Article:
If you like it, I'd ask you to donate to the Canadian Cancer Society or, once our husbands' fundraiser is over in a few weeks, to your local cancer charity.

Wednesday, May 19, 2010

Raffle prizes galore!

I'm delighted to add four more prizes to the raffle prize pool tonight!

Hilary sent me two skeins of Dream in Color Smooshy -- these will be two separate prizes.

The first one is in GoGo Grassy.
And the second one is in Ruby River.

Thanks, Hilary, for your donations, and for the amazing shout-out you wrote on your blog! It made me cry, in a good way. ;-)

And Angela from San Francisco has donated two additional skeins.

The first is Kauni Wool Effektgarn in the EQ/Rainbow colourway. (Thanks to Tammy for the lovely yarn photo!)

And her last, but by no means least, donation is one skein of Wollmeise 80/20 Twin sock yarn in Pferfferminz Prinz (translates to "Peppermint Prince").

As a sidenote: I "met" Angela for the first time about two years ago. I was finishing up my Icarus, and I'd run out of yarn about two rows from the bindoff. I whined about my predicament somewhere on Ravelry, and she offered to send me enough to finish my project. I ended up not needing to take her up on it because Tony picked up the last skein of my colour in the city for me (yes I called every yarn store in town), at a yarn store by his office. But I was so touched by her generosity at the time -- and here she is again, with even more yarny goodness!

*Smooches* and hugs to both of you!

Monday, May 17, 2010

True Love Stole (and auction)

I've finished another pooling stole!

This one's made from Wollmeise yarn again, in the True Love colourway.

I knew that I wanted to design a stole that would benefit the Canadian Cancer Society, and I wanted to create something that evokes strength, beauty and the power of each of our lives.

The candleflames at the ends of the stole serve as symbols of individual lives, and the woven lace motif in the body of the stole speaks to how all of our lives are braided together. There’s a ripple-like lace at the edges, which speaks to me of how all of our lives can have ripple effects well beyond our immediate experience.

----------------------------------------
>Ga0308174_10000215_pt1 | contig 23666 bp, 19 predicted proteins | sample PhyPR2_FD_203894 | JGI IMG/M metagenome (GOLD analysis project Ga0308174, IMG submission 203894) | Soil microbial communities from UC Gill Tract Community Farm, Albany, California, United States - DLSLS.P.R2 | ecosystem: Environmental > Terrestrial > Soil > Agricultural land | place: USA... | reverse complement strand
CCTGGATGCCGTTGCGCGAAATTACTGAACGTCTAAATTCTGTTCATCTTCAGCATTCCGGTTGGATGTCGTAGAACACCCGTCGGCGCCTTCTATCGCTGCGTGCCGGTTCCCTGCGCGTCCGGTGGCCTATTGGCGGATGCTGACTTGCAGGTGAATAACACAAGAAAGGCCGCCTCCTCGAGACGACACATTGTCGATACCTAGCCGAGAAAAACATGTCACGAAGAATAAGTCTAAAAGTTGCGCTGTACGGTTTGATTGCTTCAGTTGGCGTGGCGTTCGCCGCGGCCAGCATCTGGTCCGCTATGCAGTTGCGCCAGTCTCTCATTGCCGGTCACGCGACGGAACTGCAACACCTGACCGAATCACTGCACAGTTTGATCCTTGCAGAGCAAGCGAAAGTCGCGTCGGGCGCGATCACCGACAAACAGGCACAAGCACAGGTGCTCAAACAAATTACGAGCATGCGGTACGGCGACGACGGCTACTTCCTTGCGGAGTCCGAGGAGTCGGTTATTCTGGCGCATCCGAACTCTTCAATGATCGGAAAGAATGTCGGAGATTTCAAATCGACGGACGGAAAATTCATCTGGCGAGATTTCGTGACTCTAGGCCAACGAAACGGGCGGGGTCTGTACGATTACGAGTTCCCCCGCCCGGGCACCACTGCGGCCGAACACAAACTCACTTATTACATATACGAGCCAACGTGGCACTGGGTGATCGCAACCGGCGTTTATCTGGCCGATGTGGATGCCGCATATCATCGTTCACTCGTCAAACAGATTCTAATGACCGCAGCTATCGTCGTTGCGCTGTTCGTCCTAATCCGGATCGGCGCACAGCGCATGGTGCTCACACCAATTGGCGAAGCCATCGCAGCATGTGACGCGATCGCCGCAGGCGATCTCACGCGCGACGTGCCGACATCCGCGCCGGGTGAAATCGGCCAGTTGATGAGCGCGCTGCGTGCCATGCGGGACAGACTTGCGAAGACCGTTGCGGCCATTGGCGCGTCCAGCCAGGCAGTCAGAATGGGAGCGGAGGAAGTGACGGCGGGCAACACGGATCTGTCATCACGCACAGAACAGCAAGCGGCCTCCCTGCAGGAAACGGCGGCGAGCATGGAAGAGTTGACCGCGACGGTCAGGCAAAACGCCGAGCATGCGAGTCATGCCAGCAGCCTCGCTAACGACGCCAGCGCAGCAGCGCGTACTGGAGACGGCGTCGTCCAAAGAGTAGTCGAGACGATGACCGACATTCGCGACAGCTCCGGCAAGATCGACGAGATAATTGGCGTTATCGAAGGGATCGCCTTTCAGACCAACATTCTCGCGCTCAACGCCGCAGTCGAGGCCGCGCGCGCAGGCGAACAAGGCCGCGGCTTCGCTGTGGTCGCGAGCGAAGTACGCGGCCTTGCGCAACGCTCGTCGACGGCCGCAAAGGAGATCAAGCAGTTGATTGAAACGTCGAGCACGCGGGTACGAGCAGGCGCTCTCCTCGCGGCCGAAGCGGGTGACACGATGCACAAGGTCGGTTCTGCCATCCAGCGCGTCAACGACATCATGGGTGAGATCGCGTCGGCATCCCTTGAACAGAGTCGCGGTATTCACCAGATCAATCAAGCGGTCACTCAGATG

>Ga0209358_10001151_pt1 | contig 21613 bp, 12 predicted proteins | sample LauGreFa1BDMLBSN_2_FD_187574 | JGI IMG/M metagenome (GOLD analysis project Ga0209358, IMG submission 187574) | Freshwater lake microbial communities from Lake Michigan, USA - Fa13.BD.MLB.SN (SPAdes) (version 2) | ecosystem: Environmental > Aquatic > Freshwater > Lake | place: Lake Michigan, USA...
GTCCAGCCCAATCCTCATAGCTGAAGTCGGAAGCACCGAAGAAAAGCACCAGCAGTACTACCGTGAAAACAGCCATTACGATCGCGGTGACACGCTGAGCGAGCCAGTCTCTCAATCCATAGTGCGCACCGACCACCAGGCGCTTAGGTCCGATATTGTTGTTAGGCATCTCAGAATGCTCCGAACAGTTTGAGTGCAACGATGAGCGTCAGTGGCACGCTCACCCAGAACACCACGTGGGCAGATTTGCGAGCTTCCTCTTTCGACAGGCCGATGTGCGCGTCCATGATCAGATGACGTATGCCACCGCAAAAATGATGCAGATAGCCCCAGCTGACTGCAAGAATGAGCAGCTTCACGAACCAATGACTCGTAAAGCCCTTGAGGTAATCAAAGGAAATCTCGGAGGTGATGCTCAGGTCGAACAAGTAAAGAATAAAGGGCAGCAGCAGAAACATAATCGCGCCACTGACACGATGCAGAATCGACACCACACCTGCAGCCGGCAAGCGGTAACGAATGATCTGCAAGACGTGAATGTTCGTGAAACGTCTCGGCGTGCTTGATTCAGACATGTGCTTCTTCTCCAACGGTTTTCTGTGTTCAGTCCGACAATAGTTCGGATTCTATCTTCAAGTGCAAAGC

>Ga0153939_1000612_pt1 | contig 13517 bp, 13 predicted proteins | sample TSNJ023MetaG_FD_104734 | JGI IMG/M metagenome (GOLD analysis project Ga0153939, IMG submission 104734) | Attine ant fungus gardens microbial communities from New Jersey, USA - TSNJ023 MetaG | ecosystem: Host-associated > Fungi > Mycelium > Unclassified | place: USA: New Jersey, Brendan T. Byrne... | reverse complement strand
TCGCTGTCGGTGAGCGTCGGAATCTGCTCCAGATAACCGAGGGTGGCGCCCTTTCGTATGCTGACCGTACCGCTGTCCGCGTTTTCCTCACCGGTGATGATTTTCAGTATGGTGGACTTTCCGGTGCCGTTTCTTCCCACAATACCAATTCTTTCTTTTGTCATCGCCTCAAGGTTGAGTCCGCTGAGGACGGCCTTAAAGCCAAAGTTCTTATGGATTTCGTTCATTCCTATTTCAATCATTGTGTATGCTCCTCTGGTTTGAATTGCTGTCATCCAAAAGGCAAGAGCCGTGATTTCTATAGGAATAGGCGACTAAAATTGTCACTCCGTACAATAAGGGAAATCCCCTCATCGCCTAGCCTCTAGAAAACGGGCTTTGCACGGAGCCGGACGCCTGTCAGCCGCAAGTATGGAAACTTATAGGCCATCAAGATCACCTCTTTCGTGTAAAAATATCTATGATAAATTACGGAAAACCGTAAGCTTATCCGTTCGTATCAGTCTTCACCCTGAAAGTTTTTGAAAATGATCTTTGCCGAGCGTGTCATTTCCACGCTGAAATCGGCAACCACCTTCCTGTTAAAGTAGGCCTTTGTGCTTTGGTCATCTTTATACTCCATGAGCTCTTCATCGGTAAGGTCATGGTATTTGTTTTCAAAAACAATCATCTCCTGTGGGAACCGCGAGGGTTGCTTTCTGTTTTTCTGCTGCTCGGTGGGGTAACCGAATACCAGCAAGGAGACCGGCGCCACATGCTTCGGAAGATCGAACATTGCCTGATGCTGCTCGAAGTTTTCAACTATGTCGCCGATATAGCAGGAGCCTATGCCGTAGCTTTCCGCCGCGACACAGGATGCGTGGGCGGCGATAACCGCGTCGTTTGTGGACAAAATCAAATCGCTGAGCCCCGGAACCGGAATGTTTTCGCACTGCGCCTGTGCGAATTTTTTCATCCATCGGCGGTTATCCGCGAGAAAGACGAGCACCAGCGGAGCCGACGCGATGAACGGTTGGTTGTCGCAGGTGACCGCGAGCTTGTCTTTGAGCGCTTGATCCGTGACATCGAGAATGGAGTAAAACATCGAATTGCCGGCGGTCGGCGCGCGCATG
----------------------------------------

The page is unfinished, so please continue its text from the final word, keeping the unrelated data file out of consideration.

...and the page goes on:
The body of the stole reminds me of smoke from the candle flames, and also contains hearts in it -- an unintentional creation, but completely appropriate to the True Love colourway.

The difference between this one and all my previous pooling stoles: This one could belong to you!

I'm going to auction it off on this blog, and the highest bidder will get it. Leave your bid in the comments, so everyone can see what amount they need to beat. (If two people bid the same amount, we'll go by the timestamps to see who the earlier bidder is.)

We'll close the auction next Sunday, May 23, at 8 pm (Vancouver time) and announce the winning bidder.

If you're the winning bidder, you'll donate your final bid amount to Team Purl Jam at the Canadian Cancer Society's website, and send me your mailing address. And then I'll pop this one-of-a-kind creation in the mail to you, along with a few surprise treats! Oh yeah, and you will get a Canadian charitable contribution tax receipt from the Canadian Cancer Society.

Also, the pattern for this stole will be coming in the next couple of days. It’s a tricky one, and involves juggling a few sizes of needles, plus knitting the two ends and a kitchener stitch join while maintaining the pooling colours. It's definitely for intermediate to advanced knitters.

Finally, the True Love colourway is relatively difficult to get at the moment, because it was only sold to Wollmeise sock club members. (It should be coming up in her online store in the next month or so as she's selling sock club colourways about a year after they debuted, and this one came out at the end of May, 2009.)

If you want a chance to win a skein of the True Love sock club yarn, I also have it up in our raffle. See the sidebar for all the awesome prizes you could win -- and I have more yarn donations coming in the next couple of days!

Saturday, May 15, 2010

snip snip tweet tweet

There's one month and 4 days til the big ride and I'm busy working on both the raffle quilt and the auction quilt. The raffle quilt is basted and is waiting for me to machine quilt. But before I can machine quilt, I need to finish the applique stitching on the birdie blocks because I don't want to fiddle with the setting on my sewing machine.

The blocks are done and I got to cut out the background fabric with some fancy scissors that I borrowed from a friend.

Here's an after picture:

Those scissors work like a charm. I don't have to worry about accidentally cutting the foreground fabric.

After finishing the other socks, I felt like casting on a new pair right away. Such pretty yarn!!!! Wish I'd bought more of it when it was locally available.

Wednesday, May 12, 2010

And more prizes!